Building The Experience Graph By Tracks

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Tracks, a top 10 photo app around the world, is building the Experience Graph.

Tracks is announcing the making of the Experience Graph. Since launching this summer, the Tracks team has been quietly executing and learning from the growing and highly engaged user base. While thinking deeply about the vision of the company, one thing understood was that the biggest risk and opportunity was the horizontality of the service. People were making ‘tracks’ for just about every experience in life. What was realized that Tracks is a blank canvas for all of life experiences and a horizontal approach is the right way to go. This word cloud shows the frequency of track names. This is life:

Instead of using the notion of a group as the social object, the paradigm is turned on its head and using the notion of a ‘track’ or experience as the social object. Here is a sample of the various groups of the CEO, Vic Singh's life and there are many more not covered here There are countless numbers of groups and which may have different subgroups. This can all get really confusing.

People live life through experiences and various social circles come into and out of these experiences. Experiences can be finite like a birthday party or a pub-crawl or be ongoing collections like a series of date nights or every year at Christmas. By thinking of the world through experiences, social networks become more fluid as people come in and out of experiences.

Vic's Golfing Experience is comprised of several micro-social networks

And here are the various micro-networks in Vic's Birthday Party experience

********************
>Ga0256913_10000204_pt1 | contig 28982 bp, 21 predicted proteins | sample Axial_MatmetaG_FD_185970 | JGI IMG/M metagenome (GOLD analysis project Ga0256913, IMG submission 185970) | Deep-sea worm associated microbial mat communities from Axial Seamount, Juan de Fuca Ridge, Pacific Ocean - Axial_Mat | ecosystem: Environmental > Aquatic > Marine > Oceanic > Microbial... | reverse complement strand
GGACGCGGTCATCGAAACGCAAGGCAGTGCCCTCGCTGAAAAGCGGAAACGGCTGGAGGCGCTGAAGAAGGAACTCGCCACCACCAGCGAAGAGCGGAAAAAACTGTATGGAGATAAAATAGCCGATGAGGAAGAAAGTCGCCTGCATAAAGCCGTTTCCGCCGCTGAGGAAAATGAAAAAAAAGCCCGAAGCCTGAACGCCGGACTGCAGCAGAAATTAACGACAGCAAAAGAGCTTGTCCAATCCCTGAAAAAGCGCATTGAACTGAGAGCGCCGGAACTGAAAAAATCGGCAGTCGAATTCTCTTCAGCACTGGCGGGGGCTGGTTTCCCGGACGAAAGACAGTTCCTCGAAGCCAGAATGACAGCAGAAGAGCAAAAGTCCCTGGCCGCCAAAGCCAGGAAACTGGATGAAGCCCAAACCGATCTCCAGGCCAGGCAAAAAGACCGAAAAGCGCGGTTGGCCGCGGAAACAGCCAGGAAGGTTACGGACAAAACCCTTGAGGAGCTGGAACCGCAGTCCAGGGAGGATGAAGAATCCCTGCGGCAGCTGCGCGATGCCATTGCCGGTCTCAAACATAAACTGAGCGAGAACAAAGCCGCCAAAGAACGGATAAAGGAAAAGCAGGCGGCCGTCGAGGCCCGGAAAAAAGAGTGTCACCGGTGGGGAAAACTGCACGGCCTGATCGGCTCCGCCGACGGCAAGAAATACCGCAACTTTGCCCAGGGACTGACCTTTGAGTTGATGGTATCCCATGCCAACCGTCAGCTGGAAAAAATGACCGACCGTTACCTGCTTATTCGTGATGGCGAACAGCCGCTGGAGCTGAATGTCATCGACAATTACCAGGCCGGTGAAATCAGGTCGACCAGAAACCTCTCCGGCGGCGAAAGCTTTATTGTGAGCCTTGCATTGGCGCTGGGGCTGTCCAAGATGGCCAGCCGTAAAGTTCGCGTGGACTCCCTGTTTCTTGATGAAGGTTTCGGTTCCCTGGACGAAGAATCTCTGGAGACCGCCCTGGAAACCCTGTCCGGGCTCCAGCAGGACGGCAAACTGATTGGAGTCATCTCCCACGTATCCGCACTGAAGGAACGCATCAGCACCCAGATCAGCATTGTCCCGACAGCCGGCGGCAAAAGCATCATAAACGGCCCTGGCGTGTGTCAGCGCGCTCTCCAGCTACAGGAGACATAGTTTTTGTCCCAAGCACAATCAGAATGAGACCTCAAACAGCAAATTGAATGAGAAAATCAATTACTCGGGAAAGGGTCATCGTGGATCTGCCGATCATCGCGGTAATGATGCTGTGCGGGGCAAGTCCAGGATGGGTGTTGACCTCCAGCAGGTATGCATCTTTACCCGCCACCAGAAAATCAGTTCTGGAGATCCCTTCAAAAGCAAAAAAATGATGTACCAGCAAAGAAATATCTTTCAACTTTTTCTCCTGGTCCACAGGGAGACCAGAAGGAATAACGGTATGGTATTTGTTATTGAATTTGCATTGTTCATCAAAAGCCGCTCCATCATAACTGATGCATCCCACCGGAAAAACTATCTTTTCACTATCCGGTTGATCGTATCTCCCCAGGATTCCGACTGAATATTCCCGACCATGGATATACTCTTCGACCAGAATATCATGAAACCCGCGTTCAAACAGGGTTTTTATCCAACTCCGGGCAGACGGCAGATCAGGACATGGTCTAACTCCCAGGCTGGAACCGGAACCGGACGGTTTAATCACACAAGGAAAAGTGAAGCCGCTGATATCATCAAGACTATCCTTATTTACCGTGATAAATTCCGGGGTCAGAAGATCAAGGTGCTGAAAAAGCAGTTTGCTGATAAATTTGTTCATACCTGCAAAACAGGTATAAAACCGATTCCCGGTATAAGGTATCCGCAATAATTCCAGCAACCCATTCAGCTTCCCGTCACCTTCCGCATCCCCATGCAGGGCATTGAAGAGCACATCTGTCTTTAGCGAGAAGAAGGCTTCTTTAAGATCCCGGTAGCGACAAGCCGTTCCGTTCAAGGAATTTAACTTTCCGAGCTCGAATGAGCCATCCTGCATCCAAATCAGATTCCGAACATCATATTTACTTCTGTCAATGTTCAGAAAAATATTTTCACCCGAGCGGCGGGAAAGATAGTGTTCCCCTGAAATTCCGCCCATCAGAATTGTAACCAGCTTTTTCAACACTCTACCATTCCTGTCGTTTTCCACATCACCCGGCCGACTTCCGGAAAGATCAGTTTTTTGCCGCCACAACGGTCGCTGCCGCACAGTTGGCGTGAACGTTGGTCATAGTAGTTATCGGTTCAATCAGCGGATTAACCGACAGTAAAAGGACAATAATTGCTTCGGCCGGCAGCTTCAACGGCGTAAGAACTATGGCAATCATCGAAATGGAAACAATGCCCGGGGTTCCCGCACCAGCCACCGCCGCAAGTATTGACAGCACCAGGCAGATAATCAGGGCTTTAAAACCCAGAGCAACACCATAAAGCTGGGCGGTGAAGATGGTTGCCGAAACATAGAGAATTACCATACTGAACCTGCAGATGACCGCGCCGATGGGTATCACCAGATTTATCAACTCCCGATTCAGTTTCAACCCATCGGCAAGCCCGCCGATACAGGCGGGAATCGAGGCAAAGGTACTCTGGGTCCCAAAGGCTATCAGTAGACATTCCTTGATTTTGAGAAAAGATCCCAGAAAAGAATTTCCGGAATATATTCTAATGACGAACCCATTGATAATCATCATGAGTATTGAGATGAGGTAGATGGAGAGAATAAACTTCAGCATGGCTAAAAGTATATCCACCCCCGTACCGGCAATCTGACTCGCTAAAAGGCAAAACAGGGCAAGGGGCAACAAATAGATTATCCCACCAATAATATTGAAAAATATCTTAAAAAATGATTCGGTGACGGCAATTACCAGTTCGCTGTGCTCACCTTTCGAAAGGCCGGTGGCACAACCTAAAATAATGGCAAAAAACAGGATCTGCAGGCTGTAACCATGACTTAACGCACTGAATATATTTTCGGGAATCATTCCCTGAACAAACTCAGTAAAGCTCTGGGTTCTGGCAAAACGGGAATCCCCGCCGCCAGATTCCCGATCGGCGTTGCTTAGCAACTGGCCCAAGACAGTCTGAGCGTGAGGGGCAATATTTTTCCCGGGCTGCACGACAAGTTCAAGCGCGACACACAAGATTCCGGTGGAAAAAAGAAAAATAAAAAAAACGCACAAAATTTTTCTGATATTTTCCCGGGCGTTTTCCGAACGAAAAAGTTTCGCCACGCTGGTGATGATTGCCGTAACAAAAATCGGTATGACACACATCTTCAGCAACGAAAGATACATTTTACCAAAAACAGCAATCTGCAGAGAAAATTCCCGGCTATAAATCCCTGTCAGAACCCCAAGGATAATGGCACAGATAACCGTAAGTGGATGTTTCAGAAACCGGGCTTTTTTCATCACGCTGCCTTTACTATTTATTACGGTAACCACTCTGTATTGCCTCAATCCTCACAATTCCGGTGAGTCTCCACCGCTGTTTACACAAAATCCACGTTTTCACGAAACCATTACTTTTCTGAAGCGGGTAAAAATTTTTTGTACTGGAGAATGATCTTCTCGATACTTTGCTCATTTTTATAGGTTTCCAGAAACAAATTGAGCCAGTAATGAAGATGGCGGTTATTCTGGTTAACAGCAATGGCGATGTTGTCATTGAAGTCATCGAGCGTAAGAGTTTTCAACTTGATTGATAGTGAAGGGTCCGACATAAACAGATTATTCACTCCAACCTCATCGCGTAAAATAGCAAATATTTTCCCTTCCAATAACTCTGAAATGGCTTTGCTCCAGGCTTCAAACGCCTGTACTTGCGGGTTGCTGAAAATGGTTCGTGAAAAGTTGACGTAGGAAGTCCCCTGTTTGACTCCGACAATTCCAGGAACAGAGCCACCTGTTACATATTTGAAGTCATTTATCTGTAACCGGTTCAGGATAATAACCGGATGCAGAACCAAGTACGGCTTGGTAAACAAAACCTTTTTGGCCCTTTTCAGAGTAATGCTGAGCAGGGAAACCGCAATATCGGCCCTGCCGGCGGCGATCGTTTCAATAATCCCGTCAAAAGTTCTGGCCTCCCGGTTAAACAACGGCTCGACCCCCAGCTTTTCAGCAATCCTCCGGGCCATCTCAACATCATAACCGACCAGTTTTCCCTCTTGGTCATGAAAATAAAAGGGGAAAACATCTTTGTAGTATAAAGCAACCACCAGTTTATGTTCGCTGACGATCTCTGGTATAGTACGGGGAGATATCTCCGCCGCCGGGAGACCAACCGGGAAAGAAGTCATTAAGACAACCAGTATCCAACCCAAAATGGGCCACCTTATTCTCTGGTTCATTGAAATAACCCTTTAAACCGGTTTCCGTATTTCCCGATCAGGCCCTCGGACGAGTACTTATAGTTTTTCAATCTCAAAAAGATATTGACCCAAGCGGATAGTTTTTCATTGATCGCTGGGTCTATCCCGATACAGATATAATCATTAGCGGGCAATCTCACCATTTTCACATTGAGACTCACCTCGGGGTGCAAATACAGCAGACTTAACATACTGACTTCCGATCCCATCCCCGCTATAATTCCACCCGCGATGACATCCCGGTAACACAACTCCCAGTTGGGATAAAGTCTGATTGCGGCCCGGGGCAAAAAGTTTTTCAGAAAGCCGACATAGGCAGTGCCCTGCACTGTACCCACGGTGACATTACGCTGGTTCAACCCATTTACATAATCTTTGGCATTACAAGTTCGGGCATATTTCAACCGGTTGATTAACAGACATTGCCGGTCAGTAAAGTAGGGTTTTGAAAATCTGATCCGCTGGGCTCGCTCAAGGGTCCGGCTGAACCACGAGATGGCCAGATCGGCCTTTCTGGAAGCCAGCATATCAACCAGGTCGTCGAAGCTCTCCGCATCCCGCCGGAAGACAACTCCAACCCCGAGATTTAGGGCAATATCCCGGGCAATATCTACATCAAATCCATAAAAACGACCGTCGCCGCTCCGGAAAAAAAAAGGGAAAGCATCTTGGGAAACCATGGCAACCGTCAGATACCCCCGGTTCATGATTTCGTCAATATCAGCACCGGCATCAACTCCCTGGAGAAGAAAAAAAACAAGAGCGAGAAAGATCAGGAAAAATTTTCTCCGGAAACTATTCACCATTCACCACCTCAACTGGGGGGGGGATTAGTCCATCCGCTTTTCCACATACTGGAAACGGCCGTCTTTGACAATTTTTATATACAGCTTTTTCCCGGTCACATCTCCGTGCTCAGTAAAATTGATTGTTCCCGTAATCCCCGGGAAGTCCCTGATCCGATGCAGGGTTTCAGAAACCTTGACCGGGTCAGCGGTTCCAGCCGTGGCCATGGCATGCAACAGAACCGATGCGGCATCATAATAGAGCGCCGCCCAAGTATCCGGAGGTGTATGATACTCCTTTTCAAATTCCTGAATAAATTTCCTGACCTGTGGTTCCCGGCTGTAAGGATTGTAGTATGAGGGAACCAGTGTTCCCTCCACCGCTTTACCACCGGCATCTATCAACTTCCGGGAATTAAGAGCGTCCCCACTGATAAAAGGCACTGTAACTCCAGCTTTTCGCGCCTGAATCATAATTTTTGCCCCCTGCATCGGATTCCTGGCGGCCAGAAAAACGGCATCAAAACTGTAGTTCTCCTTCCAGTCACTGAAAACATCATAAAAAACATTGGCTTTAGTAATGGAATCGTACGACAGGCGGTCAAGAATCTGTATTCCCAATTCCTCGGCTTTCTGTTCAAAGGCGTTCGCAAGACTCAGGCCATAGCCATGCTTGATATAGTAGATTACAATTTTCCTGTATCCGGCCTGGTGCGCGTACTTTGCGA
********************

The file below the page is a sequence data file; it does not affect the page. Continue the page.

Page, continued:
Think of Golfing as a track and Birthday Party as a track, each track is essentially a micro-social network around an experience, whether they are finite or last forever. Experiences happen in the real world and a mobile first play is required to truly map the Experience Graph. Experience based networks cut across the various groups in our lives. For example, a barbecue may have cousins, in-laws and siblings, whereas a guys night out might have brothers and college friends. Even further, a subset of college friends may attend a bachelor party while another subset would go golfing. While the friend graph is being tackled by folks like facebook and g+, the Experience Graph requires a fresh perspective and a new lens.

As summed up by the CEO, "By thinking of life as a series of tracks or experiences, one can easily see a framework for mapping very fluid social networks that cut across experiences and the social graph can be sliced up infinitely in a very simple way."

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Raj Moorjani
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